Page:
I thought this a little hard on my Reverend Father in God my proposer [Reverend J.L. Bowley]; and I noted that, of course, every single English or American visitor to our Lodge in Z- stood in peril of instant and irrevocable expulsion on detection. So I said nothing, but walked to another room in Freemasons' Hall over his head, and took my seat as a Past Master in one of the oldest and most eminent Lodges London! (Crowley, op. cit., p. 130-131).
It was surely not the first time that an unauthorized visitor had crossed the threshold of Lodge in Great Queen Street, but it is difficult to imagine what Crowley thought he gaining by this manoeuvre as the recognition he sought still eluded him. One wonders if Crowley. ever connected his being shut out of English Freemasonry to his behaviour towards Westcott, who undoubtedly had many defenders. But Crowley did not take his GolderDawn motto of Perdurabo (I shall endure) lightly, and he was destined to try once more to obtain masonic recognition in his native country.
EXIT YARKER, ENTER MRS. BESANT?
The death of John Yarker on 20 March 1913 pitted Crowley against the Co-Masonic Theosophists for the corpse of the Antient and Primitive Rite. The stage was set for the conflict when the 1912 'Jubilee' edition of Oriflamme, the official organ of O.T.O. and the German Sovereign Sanctuary of the Antient and Primitive Rite, announced that at Yarker's request 'Brother J. J. [sic] Wedgwood' was made 'an honorary Master Mason and attached him to the Lodge 'Holy Grail' in Munich as an honorary member'. James Ingall Wedgwood was many things, among them the Very Illustrious Supreme Secretary to the British Federation of the Co-Masonic Order, led by its Very Illustrious Most Puissant Grand Commander, Mrs. Annie Besant. Word had come to Crowley that the Co-Masons had claimed to have 'bought' the Antient and Primitive Rite, and were going to turn it into a vehicle for the worship of the 'Coming Christ' or 'Alcyone', the teenage Indian boy better known as Krishnamurti.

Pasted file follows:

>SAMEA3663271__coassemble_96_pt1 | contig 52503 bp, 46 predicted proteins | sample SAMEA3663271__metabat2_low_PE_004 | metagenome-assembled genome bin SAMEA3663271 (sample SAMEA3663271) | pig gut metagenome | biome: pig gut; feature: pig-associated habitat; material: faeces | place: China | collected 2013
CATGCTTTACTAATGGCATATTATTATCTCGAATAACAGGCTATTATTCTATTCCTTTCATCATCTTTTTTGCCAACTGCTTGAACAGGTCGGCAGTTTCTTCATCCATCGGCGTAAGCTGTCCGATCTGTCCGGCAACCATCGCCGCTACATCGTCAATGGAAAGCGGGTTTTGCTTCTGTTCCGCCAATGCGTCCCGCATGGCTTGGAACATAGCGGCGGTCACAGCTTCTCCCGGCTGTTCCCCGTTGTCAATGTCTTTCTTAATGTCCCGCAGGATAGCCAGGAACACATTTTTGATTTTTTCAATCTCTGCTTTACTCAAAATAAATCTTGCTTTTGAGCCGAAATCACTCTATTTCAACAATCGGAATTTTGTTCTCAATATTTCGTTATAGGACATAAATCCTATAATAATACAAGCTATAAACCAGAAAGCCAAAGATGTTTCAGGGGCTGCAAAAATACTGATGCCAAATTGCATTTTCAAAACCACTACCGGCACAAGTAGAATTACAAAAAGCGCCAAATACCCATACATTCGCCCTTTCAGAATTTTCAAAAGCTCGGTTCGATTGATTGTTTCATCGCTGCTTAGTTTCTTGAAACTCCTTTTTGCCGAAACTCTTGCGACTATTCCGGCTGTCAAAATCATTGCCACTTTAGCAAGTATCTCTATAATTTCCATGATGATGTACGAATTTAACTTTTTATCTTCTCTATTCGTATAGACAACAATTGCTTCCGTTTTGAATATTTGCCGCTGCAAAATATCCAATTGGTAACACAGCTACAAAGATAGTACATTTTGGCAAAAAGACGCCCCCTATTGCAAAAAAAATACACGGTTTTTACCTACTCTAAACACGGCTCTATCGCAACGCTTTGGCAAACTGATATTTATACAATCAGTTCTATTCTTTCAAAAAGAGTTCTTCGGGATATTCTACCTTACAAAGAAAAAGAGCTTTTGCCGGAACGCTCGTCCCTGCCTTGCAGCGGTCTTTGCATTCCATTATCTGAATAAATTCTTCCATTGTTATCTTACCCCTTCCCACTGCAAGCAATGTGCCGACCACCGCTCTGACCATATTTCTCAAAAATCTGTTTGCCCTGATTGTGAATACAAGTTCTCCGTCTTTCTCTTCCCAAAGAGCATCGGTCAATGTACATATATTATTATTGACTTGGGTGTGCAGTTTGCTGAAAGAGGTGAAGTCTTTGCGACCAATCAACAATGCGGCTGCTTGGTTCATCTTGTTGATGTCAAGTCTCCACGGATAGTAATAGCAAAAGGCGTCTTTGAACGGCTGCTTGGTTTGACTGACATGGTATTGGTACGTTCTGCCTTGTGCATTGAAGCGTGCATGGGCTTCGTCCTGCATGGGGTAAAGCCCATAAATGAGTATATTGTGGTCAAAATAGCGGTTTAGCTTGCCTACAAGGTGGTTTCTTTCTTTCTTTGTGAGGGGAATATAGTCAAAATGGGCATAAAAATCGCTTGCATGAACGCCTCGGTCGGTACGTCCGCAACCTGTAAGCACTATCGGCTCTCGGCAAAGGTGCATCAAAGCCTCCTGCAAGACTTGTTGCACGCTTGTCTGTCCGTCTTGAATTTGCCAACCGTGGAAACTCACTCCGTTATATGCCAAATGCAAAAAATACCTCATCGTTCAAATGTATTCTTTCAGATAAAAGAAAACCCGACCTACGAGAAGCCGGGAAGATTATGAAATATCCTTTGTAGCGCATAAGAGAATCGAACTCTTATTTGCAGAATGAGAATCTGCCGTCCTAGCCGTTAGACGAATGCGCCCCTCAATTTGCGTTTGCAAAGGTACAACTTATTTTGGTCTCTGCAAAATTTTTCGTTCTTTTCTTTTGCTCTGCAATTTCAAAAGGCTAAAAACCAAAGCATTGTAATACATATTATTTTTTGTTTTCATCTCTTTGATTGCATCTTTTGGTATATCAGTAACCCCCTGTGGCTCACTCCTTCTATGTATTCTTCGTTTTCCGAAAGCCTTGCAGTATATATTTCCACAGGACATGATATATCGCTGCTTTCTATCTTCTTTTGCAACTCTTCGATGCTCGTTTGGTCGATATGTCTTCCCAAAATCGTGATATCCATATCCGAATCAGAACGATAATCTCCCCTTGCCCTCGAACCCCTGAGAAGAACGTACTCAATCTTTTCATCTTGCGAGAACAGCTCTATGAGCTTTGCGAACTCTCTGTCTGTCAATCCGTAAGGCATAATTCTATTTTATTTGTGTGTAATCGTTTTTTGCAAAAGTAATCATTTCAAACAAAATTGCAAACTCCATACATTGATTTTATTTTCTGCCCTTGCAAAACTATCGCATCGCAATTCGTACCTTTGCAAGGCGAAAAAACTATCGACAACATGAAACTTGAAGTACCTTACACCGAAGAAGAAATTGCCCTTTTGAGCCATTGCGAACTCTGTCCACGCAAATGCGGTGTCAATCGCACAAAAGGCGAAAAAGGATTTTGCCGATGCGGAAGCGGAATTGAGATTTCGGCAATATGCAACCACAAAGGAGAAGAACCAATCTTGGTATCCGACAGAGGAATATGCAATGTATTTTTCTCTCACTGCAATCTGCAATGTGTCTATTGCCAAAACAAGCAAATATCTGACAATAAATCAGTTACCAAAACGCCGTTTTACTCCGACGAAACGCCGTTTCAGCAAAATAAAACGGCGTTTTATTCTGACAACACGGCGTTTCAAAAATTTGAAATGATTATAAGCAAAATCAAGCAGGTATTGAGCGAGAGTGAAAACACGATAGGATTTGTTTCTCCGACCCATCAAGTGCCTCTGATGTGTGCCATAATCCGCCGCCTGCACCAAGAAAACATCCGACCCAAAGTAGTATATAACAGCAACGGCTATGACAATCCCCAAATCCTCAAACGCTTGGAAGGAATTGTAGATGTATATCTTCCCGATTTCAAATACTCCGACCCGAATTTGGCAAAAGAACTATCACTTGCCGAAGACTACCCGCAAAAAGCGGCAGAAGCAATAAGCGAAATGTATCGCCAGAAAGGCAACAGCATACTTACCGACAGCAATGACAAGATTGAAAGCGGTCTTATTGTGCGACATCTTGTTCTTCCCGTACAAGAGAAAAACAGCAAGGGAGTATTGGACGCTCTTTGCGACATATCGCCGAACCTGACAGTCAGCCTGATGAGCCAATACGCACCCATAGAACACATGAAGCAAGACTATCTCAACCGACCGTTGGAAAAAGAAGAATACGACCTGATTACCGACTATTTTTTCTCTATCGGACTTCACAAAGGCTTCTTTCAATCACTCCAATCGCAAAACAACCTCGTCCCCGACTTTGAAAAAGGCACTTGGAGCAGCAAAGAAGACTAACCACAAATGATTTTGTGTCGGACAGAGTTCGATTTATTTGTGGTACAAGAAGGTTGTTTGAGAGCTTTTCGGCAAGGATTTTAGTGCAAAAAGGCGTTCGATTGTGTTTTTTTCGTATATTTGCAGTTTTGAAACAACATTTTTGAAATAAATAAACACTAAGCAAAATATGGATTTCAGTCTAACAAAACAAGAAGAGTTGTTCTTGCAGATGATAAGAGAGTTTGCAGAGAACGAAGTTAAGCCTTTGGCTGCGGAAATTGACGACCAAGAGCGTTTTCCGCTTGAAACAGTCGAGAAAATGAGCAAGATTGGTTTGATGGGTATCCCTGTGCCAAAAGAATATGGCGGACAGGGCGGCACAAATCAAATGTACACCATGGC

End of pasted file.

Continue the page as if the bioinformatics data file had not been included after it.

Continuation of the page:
Richard Higham, a long-time member of the Antient and Primitive Rite, convoked a meeting of its Sovereign Sanctuary in his home city of Manchester on 28 June 1913. Crowley protested at the presence of Wedgwood, whom he challenged to prove himself a mason; Wedgwood replied with the mildness of a clergyman that if Crowley was right in his contention that Wedgwood was no mason, that Wedgwood was equally entitled to object to Crowley's presence, 'it being the first condition of membership that a candidate should be a freemason in good standing under the jurisdiction of the Grand Lodge of England'. After a diatribe by Crowley, attacking Besant, 'the nominal mistress' of the Theosophical Society, and her occult partner C. W Leadbeater, 'a senile sex-maniac' who is 'the hand which moves the wooden-headed pawn Wedgwood, hardly a man, certainly no Mason', the meeting disbanded sine die, only to regroup at Crowley's London studio on 30 June 1913, without Wedgwood and without incident, electing Henry Meyer to replace Yarker as Sovereign Grand Master General of the Rite. This convocation marks the effective terminus for the Antient and Primitive Rite, for it was Crowley's intent to consolidate all the 'bodies of initiates' in one system, that of the Ordo Templi Orientis, and he quickly lost all interest in Yarker's nearly moribund body. But there remained that nagging matter of masonic recognition, so Crowley strove for the last time to obtain the approval of the United Grand Lodge of England.